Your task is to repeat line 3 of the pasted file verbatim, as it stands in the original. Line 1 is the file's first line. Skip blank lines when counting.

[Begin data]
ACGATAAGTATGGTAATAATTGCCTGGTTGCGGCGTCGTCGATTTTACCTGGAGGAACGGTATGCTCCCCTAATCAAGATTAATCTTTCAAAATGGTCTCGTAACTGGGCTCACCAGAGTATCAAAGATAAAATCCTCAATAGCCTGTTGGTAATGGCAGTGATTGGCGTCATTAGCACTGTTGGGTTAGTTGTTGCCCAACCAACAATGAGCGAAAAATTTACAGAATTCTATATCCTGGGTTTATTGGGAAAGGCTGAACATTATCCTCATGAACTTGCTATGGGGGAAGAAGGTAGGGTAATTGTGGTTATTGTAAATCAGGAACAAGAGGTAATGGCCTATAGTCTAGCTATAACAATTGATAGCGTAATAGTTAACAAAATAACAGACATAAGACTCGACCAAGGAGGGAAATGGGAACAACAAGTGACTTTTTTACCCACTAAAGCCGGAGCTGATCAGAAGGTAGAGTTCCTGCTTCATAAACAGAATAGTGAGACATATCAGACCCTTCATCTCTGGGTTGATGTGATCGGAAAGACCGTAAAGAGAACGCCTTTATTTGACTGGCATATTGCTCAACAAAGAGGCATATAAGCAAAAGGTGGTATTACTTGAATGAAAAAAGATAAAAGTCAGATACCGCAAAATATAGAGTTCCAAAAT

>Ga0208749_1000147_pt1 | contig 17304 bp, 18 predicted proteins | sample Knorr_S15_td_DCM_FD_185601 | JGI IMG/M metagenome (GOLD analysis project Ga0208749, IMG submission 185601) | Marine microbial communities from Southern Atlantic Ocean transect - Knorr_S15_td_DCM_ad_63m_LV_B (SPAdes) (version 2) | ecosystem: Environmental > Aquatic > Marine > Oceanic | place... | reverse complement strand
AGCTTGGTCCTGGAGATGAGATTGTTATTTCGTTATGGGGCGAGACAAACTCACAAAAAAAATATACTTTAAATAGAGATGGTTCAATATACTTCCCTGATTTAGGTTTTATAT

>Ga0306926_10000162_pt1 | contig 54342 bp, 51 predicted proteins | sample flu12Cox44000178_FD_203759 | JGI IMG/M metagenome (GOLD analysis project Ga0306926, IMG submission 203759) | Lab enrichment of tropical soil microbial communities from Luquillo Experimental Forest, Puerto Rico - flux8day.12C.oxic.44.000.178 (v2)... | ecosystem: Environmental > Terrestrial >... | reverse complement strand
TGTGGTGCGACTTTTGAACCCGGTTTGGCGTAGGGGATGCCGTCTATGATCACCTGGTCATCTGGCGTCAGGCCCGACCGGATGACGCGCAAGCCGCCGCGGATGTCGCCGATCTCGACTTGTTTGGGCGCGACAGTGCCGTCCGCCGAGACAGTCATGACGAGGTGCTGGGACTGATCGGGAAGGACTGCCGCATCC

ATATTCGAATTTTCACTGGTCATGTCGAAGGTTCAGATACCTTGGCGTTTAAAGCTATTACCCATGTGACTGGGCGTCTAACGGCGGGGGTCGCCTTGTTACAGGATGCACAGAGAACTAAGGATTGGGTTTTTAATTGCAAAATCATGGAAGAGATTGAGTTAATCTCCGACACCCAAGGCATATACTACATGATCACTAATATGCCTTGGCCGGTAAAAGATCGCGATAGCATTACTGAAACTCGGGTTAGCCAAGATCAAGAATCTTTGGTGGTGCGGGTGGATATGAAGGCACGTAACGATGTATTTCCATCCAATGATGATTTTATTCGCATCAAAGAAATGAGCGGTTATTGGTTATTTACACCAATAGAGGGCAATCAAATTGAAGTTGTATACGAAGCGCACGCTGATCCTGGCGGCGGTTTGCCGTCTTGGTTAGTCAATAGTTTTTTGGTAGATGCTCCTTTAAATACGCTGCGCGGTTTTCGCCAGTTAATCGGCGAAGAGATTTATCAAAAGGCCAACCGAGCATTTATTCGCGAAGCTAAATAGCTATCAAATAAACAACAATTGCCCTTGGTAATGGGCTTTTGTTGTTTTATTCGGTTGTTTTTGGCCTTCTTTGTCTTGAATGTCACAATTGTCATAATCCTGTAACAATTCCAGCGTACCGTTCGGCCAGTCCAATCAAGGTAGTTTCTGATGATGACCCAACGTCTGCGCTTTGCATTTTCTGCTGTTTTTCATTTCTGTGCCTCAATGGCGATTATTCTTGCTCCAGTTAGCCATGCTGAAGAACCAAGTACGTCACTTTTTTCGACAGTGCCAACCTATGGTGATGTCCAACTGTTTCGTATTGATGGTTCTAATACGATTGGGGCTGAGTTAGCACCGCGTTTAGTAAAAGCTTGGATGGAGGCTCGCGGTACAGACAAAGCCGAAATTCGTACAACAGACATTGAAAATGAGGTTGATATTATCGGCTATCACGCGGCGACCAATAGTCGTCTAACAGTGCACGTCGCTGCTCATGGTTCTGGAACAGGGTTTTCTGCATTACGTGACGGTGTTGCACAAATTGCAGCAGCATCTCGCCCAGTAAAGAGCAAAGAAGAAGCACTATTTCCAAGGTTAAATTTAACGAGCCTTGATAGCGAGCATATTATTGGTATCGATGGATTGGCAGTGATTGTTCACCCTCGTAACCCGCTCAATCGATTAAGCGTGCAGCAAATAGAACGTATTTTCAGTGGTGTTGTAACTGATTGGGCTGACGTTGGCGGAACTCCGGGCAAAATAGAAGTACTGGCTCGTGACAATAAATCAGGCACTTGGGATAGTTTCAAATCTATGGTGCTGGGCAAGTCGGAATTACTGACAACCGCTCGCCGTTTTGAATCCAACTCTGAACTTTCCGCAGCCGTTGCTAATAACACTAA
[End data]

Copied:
AGCTTGGTCCTGGAGATGAGATTGTTATTTCGTTATGGGGCGAGACAAACTCACAAAAAAAATATACTTTAAATAGAGATGGTTCAATATACTTCCCTGATTTAGGTTTTATAT